Diets rarely work, and individuals who do lose weight will likely regain the weight back and then some. Dieting is pretty miserable too. I don’t know anyone who is happy when they are dieting. The constant hunger, inability to eat what you want, feeling guilty when you fail…basically nothing good comes out of it. In my work with clients seeking to achieve a more balanced approach to eating and develop a better relationship with food, I tell them one of the first steps towards these goals is to ditch the diet mentality.
What is a diet mentality? This is a belief that the restriction of food will lead to happiness. People with a diet mentality correlate weight loss with self worth. They place food into good and bad categories and feel an immeasurable amount of guilt when they eat off limit foods. The diet mentality skews your ability to recognize hunger and fullness cues. It also forces individuals to rely on external tools such as calorie counting, food and body scales, portion control and timing of meals to dictate food choices.
Letting go of the diet mentality is a challenging task, but not impossible. Here are a few ways to start transitioning away from this type of thinking:
- Make a list of all of the diets you have ever been on. Note your success with each one and remember back to how you felt while you were on the diet. Were you happy when you were on these diets? What challenges did you face?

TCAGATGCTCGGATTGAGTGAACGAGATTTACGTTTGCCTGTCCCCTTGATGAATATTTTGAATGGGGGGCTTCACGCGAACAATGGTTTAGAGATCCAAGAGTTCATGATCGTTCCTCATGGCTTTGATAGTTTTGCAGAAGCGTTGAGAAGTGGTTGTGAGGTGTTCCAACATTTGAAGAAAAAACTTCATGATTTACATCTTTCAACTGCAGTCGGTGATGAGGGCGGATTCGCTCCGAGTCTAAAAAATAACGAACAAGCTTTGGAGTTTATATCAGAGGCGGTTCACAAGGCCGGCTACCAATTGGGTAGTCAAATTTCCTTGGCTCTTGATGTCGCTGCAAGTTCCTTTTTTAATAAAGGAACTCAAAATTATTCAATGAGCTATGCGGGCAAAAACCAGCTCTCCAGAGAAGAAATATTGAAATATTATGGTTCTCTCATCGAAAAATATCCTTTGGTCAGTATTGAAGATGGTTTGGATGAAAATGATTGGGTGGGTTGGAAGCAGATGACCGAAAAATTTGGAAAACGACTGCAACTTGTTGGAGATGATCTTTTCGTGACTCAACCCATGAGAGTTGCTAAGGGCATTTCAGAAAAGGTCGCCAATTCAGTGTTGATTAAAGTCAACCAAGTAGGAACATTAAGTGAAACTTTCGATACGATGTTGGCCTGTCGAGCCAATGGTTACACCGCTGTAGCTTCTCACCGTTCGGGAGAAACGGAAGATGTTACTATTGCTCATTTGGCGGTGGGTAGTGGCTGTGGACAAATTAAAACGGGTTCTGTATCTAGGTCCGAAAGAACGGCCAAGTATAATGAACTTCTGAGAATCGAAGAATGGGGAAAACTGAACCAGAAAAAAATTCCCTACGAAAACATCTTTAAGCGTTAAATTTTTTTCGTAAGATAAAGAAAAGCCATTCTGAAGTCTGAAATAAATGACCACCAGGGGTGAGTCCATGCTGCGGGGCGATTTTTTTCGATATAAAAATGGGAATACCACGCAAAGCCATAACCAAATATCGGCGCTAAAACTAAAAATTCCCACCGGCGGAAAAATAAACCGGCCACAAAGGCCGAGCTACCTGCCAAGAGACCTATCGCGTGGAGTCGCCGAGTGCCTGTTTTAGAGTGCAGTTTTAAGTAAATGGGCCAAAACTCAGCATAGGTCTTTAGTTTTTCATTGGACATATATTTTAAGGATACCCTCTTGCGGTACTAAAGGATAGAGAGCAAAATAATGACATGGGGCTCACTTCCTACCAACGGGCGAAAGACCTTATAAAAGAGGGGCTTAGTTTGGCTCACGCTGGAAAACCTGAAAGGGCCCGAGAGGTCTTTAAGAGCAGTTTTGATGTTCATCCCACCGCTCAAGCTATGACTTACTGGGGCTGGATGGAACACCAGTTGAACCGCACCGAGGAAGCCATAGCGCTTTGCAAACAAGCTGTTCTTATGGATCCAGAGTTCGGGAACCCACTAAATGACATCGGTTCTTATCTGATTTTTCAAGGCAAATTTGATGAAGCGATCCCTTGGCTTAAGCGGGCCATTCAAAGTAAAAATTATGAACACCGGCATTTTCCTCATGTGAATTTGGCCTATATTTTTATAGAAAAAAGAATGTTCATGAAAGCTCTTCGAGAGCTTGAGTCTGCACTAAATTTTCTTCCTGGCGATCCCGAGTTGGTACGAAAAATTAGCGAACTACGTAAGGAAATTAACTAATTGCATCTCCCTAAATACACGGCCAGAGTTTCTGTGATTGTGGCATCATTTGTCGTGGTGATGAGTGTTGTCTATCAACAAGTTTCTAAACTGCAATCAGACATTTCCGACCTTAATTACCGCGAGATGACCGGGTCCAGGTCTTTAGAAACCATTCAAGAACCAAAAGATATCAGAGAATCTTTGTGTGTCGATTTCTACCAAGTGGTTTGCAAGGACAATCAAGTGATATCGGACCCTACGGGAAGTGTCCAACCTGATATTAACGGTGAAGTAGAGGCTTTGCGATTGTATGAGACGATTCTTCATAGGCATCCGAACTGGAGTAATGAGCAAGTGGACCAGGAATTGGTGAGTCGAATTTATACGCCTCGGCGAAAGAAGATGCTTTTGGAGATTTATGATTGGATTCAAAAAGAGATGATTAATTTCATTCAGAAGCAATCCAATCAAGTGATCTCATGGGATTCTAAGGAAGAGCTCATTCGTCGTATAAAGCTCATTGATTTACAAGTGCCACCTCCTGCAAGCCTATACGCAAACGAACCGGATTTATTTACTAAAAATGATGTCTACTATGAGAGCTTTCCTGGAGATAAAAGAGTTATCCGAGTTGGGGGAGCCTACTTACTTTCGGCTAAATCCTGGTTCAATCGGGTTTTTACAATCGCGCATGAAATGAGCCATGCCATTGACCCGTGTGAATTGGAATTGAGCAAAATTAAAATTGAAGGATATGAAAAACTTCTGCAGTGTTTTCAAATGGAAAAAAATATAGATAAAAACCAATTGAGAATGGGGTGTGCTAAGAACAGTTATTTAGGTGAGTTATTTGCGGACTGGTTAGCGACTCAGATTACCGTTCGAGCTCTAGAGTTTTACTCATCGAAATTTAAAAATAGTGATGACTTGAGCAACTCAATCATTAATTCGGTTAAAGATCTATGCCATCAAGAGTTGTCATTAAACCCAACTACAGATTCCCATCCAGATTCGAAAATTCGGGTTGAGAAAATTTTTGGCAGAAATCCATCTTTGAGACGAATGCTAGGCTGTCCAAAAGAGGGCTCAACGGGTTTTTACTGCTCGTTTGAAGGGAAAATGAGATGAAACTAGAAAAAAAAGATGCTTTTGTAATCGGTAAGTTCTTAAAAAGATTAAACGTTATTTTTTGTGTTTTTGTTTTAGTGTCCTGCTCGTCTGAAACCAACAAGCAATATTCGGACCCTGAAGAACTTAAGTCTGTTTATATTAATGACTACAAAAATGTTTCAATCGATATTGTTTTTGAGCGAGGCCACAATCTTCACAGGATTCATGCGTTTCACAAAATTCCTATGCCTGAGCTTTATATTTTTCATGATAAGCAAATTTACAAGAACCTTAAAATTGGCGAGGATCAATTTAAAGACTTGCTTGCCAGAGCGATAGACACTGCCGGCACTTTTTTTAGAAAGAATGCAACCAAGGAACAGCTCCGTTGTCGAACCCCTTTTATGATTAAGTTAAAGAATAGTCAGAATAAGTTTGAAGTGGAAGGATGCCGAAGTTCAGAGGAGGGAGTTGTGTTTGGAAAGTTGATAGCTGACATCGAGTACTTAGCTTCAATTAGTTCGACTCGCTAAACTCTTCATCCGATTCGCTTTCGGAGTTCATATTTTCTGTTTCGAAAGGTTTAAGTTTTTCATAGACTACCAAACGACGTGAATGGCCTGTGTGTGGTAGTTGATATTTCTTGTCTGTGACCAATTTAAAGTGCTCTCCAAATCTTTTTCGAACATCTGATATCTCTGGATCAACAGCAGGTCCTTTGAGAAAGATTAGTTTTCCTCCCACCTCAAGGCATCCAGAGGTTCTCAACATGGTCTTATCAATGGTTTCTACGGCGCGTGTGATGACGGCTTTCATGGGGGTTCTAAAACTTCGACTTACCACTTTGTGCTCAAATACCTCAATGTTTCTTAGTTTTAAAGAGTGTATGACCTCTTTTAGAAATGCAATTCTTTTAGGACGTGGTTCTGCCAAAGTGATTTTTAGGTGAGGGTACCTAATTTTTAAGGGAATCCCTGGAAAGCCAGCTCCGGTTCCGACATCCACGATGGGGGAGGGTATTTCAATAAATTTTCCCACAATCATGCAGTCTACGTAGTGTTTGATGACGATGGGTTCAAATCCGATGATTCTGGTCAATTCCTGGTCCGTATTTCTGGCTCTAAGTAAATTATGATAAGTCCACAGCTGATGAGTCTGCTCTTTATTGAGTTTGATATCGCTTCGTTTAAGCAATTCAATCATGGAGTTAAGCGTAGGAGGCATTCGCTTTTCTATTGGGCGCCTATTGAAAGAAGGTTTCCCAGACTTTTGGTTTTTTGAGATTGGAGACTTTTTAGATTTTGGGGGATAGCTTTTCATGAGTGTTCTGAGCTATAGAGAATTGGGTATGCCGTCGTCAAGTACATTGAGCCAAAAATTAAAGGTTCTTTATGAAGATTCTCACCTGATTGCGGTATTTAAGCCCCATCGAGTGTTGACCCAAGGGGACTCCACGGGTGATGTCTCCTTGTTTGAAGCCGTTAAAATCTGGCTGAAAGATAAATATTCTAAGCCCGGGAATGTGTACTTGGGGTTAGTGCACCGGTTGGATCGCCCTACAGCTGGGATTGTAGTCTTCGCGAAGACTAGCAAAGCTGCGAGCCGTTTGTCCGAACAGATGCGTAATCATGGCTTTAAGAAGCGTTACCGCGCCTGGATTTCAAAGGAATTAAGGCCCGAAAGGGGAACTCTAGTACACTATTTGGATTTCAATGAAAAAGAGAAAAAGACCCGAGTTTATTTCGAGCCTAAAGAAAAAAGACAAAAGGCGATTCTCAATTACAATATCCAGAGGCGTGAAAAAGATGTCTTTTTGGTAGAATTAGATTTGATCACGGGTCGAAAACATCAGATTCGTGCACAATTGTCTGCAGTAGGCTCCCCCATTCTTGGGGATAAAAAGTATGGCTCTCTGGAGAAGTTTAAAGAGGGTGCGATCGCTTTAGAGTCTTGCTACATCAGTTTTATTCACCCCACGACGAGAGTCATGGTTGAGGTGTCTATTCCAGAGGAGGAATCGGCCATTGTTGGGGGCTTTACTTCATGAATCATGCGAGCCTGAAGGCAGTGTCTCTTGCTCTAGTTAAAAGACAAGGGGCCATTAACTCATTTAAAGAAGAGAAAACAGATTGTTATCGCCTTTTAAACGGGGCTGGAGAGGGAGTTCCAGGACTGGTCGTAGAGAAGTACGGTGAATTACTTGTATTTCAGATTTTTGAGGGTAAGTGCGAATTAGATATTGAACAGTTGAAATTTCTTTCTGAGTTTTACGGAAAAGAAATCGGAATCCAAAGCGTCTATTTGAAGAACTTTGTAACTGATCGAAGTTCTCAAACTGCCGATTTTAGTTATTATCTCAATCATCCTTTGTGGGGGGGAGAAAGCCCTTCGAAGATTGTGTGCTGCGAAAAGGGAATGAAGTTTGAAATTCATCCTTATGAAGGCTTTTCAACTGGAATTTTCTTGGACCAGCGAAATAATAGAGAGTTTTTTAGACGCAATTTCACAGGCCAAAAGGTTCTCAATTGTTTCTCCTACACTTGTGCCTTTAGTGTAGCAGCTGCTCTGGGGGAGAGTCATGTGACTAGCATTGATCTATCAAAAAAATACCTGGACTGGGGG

- Write down any food rules you follow. Do you stop eating at a certain time? Do you restrict yourself to a certain number of calories or macronutrient amounts? Next to each rule, write down the reason for the rule, how the rule makes you feel, and how you feel when you don’t follow it.
- Pick one day per week and just eat by how you feel. Forget food portions or measurements. Don’t track your calories or macronutrients, and don’t weigh yourself. Instead, try tuning into your hunger and eat based on that.
- Start removing the judgment from your food choices. If you want a cookie, eat the cookie but turn any negative thoughts about eating the cookie into a positive one. Instead of “I’m so bad, I ate a cookie”, say “That cookie was delicious and it is what my body wanted.”
Changing this way of thinking is the first step of becoming an Intuitive Eater. It takes time and it’s not easy. If you are tired of battling with food, and tired of spending money on diets that do not work, invest some time into learning about Intuitive Eating and my FIT Program.